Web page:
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The Toilet Paper Story: The task of Moving Unbleached into the Mainstream

Does anyone remember the unbleached toilet paper we launched, called the Brown Roll? This was GreenHome’s first toilet paper product. It was quite distinctive because of its colour and people either loved it or hated it. Those who loved it felt it embodied almost everything that they stood for. And those that hated it… well… just didn’t like the idea of using brown toilet paper. Either way the locally produced Brown roll was a hit and by October 2009 GreenHome was supplying OR Tambo Airport with it among many other clients.

So what happened? Why did it come to an end? This article is an attempt to explain to our clients the goals and decision-making processes behind choosing our environmentally-friendly products.

The Brown Roll (and serviettes) were made from unbleached tissue from virgin material harvested from FSC certified forestry (Forest Stewardship Council). This is classified as Totally Chlorine Free (TCF). Supply of raw material was however problematic. Firstly, unbleached brown toilet paper was not yet a mainstream product (despite its growing popularity) the suppliers of the raw material were independent, irregular and unreliable. This resulted in quality issues affecting the final product. Secondly, many paper pulp converters prefer not to work with unbleached tissue as it “dirties” their machines. All in all GreenHome’s demand for the Brown Roll started to give everyone a big headache. By the end of 2010, The Brown Roll was on its last square.

Fortunately, around the same time, GreenHome was able to secure production of an even greener toilet paper than the Brown Roll. This was the unbleached Sugar Roll. The added advantage of the Sugar Roll is the raw material is a mix between virgin material (approx 40% also harvested from FSC certified forests) and sugarcane pulp (minimum of 60%). The sugarcane pulp, or bagasse, is the remaining fibrous by-product after sugar has been extracted from sugarcane. This is known as Processed Chlorine Free (PCF).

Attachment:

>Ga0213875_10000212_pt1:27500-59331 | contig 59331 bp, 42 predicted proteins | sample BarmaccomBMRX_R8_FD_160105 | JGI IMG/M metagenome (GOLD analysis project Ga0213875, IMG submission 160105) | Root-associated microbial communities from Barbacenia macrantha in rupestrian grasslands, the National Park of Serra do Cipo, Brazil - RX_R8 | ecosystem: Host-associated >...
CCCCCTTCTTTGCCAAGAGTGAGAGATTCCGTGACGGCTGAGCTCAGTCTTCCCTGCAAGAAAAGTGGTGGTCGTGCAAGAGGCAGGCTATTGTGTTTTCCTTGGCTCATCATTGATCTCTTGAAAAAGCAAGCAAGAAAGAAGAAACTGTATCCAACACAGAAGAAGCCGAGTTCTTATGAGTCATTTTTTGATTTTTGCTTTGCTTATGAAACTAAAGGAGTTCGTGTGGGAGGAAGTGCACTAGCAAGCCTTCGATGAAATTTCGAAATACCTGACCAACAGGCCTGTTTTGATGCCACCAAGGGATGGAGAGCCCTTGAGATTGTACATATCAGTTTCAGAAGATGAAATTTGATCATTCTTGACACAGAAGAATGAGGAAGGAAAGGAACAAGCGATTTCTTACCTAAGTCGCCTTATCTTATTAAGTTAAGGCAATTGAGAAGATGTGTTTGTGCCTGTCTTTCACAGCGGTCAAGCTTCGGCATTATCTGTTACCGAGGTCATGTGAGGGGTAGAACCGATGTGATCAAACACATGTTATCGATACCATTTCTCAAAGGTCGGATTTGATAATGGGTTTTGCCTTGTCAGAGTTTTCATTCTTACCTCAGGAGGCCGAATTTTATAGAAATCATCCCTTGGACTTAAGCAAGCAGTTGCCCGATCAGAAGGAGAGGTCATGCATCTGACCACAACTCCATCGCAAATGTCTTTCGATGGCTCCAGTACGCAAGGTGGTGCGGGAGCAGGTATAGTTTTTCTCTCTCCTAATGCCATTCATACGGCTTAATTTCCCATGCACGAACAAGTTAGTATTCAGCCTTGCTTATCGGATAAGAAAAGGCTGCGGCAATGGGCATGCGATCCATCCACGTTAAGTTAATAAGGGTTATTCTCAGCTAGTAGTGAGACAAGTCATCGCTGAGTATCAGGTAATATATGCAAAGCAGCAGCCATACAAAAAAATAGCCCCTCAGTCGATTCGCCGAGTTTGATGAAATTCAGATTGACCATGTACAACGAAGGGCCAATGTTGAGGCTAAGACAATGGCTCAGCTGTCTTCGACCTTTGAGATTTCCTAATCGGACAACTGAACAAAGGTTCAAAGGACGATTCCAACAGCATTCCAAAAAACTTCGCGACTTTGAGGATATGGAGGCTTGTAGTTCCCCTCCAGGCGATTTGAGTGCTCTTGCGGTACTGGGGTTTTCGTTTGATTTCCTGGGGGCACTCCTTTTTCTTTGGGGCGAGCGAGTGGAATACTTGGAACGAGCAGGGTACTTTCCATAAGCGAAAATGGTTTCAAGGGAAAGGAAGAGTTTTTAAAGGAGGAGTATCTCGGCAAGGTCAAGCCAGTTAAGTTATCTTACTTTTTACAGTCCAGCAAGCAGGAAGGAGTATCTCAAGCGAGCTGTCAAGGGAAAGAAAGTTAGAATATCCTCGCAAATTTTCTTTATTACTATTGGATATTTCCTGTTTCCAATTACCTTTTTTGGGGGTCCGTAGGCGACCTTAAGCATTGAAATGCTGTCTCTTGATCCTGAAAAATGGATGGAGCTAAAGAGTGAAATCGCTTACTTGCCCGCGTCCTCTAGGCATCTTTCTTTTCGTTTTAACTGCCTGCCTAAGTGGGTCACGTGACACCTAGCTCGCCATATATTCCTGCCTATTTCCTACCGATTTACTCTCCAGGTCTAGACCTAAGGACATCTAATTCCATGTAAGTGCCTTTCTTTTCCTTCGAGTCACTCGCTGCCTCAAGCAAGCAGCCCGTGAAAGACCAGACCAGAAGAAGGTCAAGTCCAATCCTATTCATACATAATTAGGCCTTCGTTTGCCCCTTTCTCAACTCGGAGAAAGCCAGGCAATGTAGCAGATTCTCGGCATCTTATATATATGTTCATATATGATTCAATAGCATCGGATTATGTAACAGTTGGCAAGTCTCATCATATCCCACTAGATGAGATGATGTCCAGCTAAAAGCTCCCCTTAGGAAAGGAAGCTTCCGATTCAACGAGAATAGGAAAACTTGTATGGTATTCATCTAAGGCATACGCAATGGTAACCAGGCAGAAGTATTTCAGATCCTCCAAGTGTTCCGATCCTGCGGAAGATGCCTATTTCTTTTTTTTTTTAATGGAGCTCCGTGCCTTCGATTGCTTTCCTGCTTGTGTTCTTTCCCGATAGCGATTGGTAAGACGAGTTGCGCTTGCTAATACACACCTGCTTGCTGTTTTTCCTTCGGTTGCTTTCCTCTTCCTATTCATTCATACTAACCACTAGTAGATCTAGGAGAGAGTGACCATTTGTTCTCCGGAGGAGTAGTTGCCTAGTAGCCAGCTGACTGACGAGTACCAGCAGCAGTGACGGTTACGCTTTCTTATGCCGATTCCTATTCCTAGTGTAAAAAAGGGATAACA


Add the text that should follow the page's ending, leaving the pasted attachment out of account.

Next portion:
Unfortunately, after a few month’s GreenHome was up against the same problems. Unbleached sugarcane tissue is not a mainstream product and GreenHome’s comparatively small orders were being pushed further and further back down the list of the factories priorities. By May 2011 supply had reached its end.

At this point we were faced with either not supplying any toilet paper at all, or else supplying the most environmentally-friendly products available, while continuing education and creating demand in order to supply what we prefer to supply. So we chose the latter. GreenHome currently supplies the Elemental Chlorine Free (ECF) sugarcane roll made up of 60% bagasse and 40% FSC certified virgin pulp.

GreenHome will only supply tissue that is locally produced and FSC certified for its virgin material. There are many other aspects to take into consideration, below in order of preference

  1. Unbleached Sugar Roll- PCF (Processed chlorine-free): PCF is preferable to TCF (below) because product includes recycled content. PCF contains recycled content (sugar cane / bagasse or wood fibre) produced without elemental chlorine or chlorine derivatives, although one or more fibre components may have originally been bleached with chlorine or chlorine derivatives. Any virgin pulp is TCF.
  2. Brown Roll – TCF (Totally Chlorine Free): TCF is used only to refer to 100% virgin paper produced without chlorine or chlorine derivatives (the bleaching process uses oxygen-based compounds).
  3. ECF Sugar Roll – ECF (Elemental Chlorine Free): Papers are produced from pulp that has been bleached with a chlorine derivative such as chlorine dioxide (ClO2), but without elemental chlorine (Cl).
  4. None-EC (Elemental Chlorine Bleaching): Bleached using elemental chlorine (not preferred).

We believe we are supplying you with the most environmentally-friendly products on the market today. We will continue to research and develop these products, and to try move industry in a greener direction. Thank you for helping us do it.

Written by: Catherine Morris

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